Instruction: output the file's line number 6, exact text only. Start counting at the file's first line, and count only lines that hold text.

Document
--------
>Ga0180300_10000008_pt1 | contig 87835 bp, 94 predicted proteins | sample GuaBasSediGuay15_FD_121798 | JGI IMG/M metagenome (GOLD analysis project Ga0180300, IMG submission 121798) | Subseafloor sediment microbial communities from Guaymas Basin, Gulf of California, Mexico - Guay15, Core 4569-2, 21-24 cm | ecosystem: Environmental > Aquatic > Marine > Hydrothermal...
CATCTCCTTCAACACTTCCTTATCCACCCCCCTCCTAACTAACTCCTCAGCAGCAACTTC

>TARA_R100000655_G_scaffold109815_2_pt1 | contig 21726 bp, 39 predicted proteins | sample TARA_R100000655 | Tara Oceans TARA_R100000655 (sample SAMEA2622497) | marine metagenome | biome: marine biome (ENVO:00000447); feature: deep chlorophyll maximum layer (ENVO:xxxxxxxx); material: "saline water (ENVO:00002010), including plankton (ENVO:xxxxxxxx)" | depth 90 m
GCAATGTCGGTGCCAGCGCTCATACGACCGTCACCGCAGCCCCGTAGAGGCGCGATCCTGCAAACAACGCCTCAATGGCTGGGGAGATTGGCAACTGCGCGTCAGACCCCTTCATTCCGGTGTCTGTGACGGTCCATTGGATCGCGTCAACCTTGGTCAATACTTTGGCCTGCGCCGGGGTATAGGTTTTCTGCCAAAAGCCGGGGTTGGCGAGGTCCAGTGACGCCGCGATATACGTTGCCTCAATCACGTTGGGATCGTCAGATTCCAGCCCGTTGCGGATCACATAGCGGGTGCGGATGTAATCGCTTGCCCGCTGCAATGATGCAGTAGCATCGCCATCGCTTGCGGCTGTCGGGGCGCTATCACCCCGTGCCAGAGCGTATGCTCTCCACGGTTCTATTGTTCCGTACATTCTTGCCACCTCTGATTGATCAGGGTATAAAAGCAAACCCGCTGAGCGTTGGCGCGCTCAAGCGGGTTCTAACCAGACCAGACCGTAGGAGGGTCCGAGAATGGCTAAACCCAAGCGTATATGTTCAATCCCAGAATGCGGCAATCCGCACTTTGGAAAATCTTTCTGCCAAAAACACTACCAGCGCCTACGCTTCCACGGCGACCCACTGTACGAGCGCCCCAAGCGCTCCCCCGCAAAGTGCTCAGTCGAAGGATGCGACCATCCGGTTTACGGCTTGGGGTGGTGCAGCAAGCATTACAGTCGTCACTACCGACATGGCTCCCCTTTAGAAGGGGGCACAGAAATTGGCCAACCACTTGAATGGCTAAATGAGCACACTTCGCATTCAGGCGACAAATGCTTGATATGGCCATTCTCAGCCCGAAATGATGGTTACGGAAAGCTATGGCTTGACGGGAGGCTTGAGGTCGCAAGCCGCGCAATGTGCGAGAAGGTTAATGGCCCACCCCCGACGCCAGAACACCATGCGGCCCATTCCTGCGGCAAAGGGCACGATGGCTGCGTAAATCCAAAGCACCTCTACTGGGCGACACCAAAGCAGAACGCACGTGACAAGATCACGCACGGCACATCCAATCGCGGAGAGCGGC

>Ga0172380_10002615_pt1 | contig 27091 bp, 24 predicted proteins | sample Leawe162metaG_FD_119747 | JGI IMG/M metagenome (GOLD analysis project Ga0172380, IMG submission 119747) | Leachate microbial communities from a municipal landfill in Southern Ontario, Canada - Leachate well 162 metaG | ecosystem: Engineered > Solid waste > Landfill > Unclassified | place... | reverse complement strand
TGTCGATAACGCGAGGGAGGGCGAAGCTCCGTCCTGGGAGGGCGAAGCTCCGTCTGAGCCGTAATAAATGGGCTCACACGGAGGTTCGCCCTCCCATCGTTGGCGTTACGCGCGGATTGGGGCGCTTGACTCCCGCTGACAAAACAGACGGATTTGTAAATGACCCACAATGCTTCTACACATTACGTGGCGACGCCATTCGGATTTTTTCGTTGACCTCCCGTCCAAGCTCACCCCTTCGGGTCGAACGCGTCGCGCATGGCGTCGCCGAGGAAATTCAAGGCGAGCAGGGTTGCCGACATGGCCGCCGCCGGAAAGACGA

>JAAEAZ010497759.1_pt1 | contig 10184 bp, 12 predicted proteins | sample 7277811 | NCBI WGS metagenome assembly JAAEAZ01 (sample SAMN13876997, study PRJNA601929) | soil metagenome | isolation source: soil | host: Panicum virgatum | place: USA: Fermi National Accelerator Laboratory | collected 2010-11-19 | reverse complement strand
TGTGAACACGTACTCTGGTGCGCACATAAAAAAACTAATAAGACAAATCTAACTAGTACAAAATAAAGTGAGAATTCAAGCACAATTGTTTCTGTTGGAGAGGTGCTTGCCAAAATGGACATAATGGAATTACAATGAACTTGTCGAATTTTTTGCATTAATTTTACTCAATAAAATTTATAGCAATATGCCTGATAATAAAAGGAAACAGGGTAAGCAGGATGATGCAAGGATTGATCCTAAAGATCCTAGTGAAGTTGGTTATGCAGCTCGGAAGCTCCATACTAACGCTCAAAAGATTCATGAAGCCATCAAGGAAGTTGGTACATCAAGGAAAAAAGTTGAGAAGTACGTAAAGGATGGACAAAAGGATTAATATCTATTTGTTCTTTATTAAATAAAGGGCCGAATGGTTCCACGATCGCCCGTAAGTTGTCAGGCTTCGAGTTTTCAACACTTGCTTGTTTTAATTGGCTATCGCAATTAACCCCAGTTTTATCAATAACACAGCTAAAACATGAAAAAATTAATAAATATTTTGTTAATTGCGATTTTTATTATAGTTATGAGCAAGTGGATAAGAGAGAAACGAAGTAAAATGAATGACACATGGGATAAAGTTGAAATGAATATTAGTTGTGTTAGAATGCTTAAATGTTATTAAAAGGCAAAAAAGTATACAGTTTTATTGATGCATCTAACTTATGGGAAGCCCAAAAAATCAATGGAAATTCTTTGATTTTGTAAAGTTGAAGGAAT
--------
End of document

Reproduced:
TGTCGATAACGCGAGGGAGGGCGAAGCTCCGTCCTGGGAGGGCGAAGCTCCGTCTGAGCCGTAATAAATGGGCTCACACGGAGGTTCGCCCTCCCATCGTTGGCGTTACGCGCGGATTGGGGCGCTTGACTCCCGCTGACAAAACAGACGGATTTGTAAATGACCCACAATGCTTCTACACATTACGTGGCGACGCCATTCGGATTTTTTCGTTGACCTCCCGTCCAAGCTCACCCCTTCGGGTCGAACGCGTCGCGCATGGCGTCGCCGAGGAAATTCAAGGCGAGCAGGGTTGCCGACATGGCCGCCGCCGGAAAGACGA